It would be irresponsible at this point in time to claim that video games do not play a major part in most of the developed world. There is a direct relationship between the way that video games are played and how a robotic telepresence platform is controlled. Having experience controlling a character in a video game makes controlling a telepresence robot seem very familiar to the end user. According to the statistics from many online games including Final Fantasy IX, World of Warcraft, and Second Life the amount of users participating in online worlds continues to increase.

There are many ways to gage of the amount of people in the world partaking in massively multi player online games. Final Fantasy IX performs a census each year of its online virtual world. The 7th census shows more then 500, 000 users. There is also census data for perhaps the most popular massively multiplayer online game, World of Warcraft which only accounts for the last 30 days and characters over level 10 (which would take a significant time investment) Over the last 30 days only, the unofficial World of Warcraft census boasts over 6 million active users over level 10!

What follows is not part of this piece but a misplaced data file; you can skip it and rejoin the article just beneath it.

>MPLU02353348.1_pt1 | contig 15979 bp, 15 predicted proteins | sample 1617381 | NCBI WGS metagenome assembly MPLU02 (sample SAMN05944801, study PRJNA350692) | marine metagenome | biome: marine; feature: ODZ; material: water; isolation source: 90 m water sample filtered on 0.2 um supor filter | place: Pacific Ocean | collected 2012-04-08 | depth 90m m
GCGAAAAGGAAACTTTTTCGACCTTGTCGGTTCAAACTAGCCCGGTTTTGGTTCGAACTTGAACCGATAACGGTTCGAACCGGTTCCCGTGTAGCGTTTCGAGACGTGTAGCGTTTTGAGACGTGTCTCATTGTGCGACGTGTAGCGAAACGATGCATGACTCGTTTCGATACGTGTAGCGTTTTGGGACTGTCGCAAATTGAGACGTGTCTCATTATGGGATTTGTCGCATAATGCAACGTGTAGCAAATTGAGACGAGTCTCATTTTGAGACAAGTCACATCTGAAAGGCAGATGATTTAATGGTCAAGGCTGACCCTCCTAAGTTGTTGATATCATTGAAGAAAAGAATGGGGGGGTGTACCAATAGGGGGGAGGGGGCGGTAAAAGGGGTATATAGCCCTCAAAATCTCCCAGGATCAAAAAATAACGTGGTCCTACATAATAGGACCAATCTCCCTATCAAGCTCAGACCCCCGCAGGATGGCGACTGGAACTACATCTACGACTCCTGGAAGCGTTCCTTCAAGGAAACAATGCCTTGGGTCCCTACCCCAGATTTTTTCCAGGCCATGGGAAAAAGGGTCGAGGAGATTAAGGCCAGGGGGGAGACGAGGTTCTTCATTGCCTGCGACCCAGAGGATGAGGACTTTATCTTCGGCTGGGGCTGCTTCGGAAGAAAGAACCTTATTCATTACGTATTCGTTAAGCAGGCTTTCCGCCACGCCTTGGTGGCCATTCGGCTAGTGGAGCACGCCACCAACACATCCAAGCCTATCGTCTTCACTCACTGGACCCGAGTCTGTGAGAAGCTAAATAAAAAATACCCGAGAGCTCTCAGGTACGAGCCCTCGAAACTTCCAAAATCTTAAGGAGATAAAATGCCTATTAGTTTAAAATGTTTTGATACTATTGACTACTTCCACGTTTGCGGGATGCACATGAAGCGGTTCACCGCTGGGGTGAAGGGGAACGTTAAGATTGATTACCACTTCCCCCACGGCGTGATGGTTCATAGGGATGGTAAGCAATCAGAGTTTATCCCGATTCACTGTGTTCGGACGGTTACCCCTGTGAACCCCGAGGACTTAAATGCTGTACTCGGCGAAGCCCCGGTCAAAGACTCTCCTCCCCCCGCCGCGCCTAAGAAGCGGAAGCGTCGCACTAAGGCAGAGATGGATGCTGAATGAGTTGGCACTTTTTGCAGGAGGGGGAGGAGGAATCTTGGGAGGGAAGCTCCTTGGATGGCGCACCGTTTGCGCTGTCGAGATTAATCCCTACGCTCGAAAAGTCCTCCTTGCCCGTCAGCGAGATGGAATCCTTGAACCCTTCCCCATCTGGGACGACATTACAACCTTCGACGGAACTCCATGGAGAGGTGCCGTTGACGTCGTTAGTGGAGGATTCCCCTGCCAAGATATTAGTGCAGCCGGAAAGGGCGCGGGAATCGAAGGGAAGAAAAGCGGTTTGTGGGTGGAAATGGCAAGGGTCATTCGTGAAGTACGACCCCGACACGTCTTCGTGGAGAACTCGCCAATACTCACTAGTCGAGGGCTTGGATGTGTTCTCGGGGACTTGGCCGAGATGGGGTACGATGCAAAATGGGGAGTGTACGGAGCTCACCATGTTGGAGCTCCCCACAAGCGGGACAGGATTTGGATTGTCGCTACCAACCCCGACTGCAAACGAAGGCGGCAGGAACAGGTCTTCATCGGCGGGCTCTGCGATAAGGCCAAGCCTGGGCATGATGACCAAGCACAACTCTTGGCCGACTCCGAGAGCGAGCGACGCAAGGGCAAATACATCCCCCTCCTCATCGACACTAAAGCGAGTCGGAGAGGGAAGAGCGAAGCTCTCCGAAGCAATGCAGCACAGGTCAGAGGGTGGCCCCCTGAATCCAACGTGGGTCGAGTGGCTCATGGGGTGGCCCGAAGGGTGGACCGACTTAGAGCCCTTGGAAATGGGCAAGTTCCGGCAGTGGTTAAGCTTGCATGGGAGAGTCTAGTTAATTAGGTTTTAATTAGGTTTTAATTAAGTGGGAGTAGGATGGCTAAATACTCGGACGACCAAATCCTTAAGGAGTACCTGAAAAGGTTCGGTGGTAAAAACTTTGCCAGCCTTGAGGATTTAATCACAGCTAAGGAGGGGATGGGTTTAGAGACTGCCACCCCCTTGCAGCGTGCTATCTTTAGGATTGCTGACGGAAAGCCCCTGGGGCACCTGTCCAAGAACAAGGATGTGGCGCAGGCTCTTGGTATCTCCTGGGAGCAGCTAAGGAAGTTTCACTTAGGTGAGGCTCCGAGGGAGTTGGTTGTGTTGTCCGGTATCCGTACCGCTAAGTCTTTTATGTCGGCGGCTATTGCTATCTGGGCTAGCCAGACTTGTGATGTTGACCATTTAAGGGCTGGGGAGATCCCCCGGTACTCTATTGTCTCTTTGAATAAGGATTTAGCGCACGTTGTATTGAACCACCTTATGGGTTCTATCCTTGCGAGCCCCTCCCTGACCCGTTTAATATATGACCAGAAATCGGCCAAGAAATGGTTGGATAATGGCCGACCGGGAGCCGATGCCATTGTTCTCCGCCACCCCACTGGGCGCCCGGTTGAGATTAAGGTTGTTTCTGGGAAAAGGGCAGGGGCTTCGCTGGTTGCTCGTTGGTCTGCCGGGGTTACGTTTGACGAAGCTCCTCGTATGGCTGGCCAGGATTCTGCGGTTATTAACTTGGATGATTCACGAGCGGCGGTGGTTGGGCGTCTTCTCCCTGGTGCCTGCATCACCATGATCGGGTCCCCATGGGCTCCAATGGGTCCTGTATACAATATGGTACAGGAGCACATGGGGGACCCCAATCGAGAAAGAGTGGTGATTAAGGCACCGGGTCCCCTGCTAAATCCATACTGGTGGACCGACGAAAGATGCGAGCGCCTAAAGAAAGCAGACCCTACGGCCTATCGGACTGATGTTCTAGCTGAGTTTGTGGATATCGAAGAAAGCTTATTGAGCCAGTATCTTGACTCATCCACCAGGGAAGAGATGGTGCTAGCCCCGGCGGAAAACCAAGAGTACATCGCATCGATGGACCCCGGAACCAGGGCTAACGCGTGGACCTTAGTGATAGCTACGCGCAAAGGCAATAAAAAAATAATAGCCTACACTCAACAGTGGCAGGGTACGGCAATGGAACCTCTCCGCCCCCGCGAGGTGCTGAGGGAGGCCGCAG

Although Second Life is not necessarily a game, it is a massively multi player world that managed to capture the attention of many major businesses interested in an enhanced global communications tool. If you are not familiar with Second Life, there is an explanation on "The Lab With Leo #82" Second Life also reports a yearly census(2007) which seems to boast constant growth throughout 2007 and into 2008 noting "12,240,161" users at the end of January 2008.

One of the primary reasons that business users are drawn to Second Life is the potential for enhanced communication. The Business Week cover story "My Virtual Life" by Robert D Hof, notes that over 200 companies including Intel, Wal-Mart Stores, and American Express have shown interest in Second Life as a way to foster more collaborative learning methods. There are a trove of wacky videos on YouTube that demonstrate business's attempts to utilize Second Life. [Search "Second Life Business"] In addition to the numerous videos there are also blogs like the "Business Communicators of Second Life" which target enhancing communication strategies for businesses inside Second Life.